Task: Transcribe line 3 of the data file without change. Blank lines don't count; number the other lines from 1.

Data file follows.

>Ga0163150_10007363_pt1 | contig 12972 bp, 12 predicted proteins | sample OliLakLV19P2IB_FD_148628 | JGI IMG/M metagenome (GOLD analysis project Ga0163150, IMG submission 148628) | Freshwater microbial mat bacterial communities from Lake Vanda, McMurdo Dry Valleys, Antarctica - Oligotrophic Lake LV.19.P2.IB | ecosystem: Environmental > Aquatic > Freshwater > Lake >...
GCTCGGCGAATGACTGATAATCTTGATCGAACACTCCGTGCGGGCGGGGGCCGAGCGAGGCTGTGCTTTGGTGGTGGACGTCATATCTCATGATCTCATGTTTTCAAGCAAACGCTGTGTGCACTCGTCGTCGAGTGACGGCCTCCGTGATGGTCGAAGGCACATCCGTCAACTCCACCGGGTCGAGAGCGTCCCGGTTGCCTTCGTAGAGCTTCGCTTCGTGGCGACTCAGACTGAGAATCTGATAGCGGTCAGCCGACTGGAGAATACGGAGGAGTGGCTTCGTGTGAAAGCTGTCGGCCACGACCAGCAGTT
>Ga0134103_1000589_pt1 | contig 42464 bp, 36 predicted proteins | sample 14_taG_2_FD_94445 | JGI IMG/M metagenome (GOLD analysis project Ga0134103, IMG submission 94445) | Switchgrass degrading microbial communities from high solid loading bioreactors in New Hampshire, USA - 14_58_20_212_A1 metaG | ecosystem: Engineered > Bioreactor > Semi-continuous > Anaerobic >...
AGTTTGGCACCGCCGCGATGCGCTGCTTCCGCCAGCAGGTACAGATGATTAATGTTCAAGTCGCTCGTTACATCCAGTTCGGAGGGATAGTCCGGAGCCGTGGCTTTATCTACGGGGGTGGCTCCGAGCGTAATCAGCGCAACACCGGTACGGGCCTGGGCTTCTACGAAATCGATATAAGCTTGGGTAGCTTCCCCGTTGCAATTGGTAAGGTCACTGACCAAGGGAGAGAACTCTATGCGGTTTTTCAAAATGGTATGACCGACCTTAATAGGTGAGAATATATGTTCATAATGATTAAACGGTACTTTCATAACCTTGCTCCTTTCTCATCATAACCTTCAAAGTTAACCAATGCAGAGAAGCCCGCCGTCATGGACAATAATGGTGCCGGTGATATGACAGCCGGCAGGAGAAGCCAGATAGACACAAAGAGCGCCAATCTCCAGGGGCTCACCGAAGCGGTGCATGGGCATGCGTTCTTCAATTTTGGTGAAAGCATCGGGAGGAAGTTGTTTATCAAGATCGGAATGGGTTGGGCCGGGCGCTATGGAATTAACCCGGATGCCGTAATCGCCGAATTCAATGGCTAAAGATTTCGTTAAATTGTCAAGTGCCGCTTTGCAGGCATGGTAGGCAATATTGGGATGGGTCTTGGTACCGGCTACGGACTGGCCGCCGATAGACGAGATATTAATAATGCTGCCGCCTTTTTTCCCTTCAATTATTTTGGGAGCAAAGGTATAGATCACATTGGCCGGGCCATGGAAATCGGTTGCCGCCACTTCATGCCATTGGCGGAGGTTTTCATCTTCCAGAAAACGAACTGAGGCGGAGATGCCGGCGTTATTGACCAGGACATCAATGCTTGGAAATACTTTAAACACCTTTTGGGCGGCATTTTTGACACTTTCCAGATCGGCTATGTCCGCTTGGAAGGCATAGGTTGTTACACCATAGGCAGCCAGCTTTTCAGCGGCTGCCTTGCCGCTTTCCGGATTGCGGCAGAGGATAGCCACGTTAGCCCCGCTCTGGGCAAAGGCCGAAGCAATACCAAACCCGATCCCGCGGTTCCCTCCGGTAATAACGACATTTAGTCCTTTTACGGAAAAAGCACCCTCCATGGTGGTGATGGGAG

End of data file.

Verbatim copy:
>Ga0134103_1000589_pt1 | contig 42464 bp, 36 predicted proteins | sample 14_taG_2_FD_94445 | JGI IMG/M metagenome (GOLD analysis project Ga0134103, IMG submission 94445) | Switchgrass degrading microbial communities from high solid loading bioreactors in New Hampshire, USA - 14_58_20_212_A1 metaG | ecosystem: Engineered > Bioreactor > Semi-continuous > Anaerobic >...